Academy demystifies coding
- Published: April 30, 2015
Local computer whiz Ishema Umuhoza loves to play soccer and got seriously into bicycling to improve his overall fitness on the field. His competitiveness reared its head on the road recently when he learned through Strava, a social fitness app, that his speed on the route between Yellow Springs and Xenia was way slower than the hundreds of other cyclists who make that trip and log their times with the online cycling community. So Umuhoza got busy. He engineered a computer program that tracks personal fitness data at his cycling studio that pushed him to improve his spot on the Xenia route to 20th.
In a recent interview, Umuhoza said that computer programming is a skill more people should have because it’s embedded in everything we do today, from our personal recreational and working lives to the world stage. But how does one learn those skills when they aren’t taught in local schools or clubs?
Thanks to local residents Basim and Toylyn Blunt, who started the Yellow Springs Code Academy this spring, there is finally a place in the Miami Valley region for youth to learn the basics of computer programming. The classes are based on the Code.org curriculum founded by two digital entrepreneurs who advocate for more computer science in public schools. Their “hour of code” website launched on Dec. 9, 2013 and became the number one YouTube video that day. The organization, supported by tech giants such as Bill Gates of Microsoft and Mark Zuckerberg of Facebook, offers free coding instruction for various levels.
YS Code Academy drew local youth of all ages to an open house earlier this month at its home in the Kettering Science building on East South College Street.
Elementary-aged Collin Calfee and Zan Holtgrave appeared right at home sliding in front of the laptops and Kano computers stationed around the room. After a brief introduction on the coolness of coding, they were off, deftly dragging their mice to create block patterns the computer could read. Using some simple math and a lot of logic, within an hour, one, two and then several of the 7, 8 and 9-year olds had successfully completed their first hour of code.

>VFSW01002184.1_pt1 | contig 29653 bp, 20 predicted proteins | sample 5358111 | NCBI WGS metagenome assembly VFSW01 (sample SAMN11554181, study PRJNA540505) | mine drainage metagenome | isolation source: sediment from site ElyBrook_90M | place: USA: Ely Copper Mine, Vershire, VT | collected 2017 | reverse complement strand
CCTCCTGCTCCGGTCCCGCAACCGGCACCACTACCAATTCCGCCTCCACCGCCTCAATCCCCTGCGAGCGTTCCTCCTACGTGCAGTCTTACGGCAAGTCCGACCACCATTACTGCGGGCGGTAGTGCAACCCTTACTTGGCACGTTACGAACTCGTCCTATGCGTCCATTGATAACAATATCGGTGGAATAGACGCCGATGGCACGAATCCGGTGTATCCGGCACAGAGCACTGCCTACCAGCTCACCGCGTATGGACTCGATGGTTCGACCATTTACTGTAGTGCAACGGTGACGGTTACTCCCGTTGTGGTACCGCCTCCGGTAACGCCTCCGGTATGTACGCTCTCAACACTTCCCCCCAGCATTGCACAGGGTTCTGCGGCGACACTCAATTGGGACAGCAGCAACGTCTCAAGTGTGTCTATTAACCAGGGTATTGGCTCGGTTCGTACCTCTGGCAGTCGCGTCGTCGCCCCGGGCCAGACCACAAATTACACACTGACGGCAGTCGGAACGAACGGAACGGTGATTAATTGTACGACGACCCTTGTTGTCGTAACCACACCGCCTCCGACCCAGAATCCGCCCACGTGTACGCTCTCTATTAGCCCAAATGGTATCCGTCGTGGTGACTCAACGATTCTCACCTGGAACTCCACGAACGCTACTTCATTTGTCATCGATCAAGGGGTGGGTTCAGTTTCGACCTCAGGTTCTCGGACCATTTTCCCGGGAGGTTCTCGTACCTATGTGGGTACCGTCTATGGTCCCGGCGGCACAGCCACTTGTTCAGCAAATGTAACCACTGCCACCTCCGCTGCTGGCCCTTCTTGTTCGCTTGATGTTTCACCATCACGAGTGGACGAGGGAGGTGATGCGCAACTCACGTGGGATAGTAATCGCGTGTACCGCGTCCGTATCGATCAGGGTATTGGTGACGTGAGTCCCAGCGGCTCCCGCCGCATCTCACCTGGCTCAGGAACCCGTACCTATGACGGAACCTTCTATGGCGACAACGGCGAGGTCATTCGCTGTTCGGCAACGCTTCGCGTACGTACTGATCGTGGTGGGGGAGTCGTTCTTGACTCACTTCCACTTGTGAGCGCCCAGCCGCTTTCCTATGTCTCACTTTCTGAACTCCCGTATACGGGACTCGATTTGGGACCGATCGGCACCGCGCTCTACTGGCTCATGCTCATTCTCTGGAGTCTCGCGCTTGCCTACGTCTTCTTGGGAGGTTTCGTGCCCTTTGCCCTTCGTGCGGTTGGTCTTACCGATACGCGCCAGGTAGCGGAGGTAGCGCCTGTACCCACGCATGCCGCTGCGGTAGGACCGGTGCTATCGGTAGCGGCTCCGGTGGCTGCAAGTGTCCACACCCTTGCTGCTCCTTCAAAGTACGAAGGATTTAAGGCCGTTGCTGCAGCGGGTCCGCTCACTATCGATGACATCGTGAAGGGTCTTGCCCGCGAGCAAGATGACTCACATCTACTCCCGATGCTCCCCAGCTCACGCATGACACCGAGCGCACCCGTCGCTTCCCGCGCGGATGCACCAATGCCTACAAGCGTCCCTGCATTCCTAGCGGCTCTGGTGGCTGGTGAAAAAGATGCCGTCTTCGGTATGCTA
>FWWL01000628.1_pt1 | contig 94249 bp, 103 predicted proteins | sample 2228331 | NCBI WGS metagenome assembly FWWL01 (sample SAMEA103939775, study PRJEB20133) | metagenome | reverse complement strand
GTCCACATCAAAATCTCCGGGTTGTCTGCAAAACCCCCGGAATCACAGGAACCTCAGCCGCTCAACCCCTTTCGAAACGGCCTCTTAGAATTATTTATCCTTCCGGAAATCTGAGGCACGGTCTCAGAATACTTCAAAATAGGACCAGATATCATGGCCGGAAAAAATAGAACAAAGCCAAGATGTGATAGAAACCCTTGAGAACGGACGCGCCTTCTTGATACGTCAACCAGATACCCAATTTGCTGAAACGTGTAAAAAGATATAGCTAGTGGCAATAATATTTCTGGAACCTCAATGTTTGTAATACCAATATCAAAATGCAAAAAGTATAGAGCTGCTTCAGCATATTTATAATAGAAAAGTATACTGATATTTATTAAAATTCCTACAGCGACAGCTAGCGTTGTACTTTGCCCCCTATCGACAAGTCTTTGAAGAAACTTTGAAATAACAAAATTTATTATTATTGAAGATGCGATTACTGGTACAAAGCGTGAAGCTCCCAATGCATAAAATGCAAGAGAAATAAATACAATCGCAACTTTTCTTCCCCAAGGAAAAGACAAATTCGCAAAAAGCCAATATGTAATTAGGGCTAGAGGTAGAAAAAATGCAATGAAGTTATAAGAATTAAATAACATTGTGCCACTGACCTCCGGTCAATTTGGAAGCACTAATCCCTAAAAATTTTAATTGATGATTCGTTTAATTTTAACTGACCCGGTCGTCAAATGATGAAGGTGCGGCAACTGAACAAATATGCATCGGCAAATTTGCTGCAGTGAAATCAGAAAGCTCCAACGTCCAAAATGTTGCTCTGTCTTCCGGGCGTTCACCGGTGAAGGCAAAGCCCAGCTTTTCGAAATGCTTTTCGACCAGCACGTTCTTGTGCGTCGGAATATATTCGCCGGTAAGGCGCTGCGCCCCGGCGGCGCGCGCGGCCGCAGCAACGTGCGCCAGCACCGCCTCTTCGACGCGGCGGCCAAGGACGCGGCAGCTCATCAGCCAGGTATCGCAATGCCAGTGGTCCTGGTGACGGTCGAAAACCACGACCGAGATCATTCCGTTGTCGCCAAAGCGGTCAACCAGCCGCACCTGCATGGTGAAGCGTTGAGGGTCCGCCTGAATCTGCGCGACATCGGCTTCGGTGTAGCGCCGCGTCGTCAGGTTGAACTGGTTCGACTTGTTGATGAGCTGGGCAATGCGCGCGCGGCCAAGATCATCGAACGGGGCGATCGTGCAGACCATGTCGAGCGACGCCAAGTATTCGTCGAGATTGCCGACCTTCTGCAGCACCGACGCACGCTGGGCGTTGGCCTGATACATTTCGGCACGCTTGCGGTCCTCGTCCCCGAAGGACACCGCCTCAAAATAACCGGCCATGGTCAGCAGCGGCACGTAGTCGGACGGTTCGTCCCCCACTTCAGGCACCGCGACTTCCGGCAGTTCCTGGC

“Ding ding ding ding!” sang Blunt, who studied theater and is a WYSO radio host. “I think we have our first coders!”
A round of fist bumps for all.
The aim of the coding group is not to create the next generation of Google engineers, Toylyn said, although her daughter Kate Caldwall works for Microsoft. The point is to expose students, especially girls and minorities, to computer science and help them see it as an accessible field rather than an intimidating one.
“It’s not important that everyone become a coder. The point is to open the door so they know about it — because to not know it is dangerous,” she said, referring to the negative tendency to be a digital consumer rather than a digital creator.
The academy’s five other board members are also committed to the same task of giving kids more control over their digital tools. Local resident Joe Althaus, an engineer at Real Art Design Group in Dayton, writes code to create tools that help people in their jobs and daily lives. Having grown up on a farm in Troy, he coded a program he calls Smart Barn, which allows farmers to use a mobile device to monitor data such as barn temperature, feed levels and water pressure from a remote location at an affordable cost. The tool uses the cell phone network and is especially valuable to those who don’t have access to the Internet.
Althaus’s story is a good example of how to use a coding background for something productive.
“I was thinking how could I give back to my family and background, and this tool essentially protects a farmer’s agricultural assets,” he said.
Of course, becoming a coder can take years of work. But it grew out of pure curiosity for Umuhoza, a board member of YS Code Academy. He was exposed to simple computing at a private elementary school in Rwanda in the early 1990s. During that country’s civil war, he alone was sent to Dayton’s House of People, where someone had donated a computer.
“No one knew what to do with it or how to use it or even plug it in,” Umuhoza said.
Somewhat interested in figuring it out and also keen to avoid having to speak what would be his fourth language, Umuhoza sat in front of the screen every day for months until he stumbled on “??” as a command for options, and then “win” as the option to start Windows. He stayed with computers from that day forward, eventually becoming the network designer at Servlet.
Umuhoza doesn’t love computers, he said. But he loves to solve puzzles and uses computers to help him do just that at work. He doesn’t love coding either, but he sometimes gets so fixated on using code to solve a problem, that he can spend weeks on a code, stopping only to eat and shower, until he gets it right. And he hopes that students at the Academy will see the value in mastering these powerful tools to help them solve the problems they’re interested in as well.
The Yellow Springs Code Academy Resource Board, self described as “a small group of cool nerds,” also includes local residents and computer engineers Jake Monat and Cyprian Sajabi. The academy will be open to members on Saturdays, starting May 9, from 1 to 4 p.m. at the Kettering building at 150 E. South College St., entering from the rear parking lot. Advance registration is required via the website, yscode.org.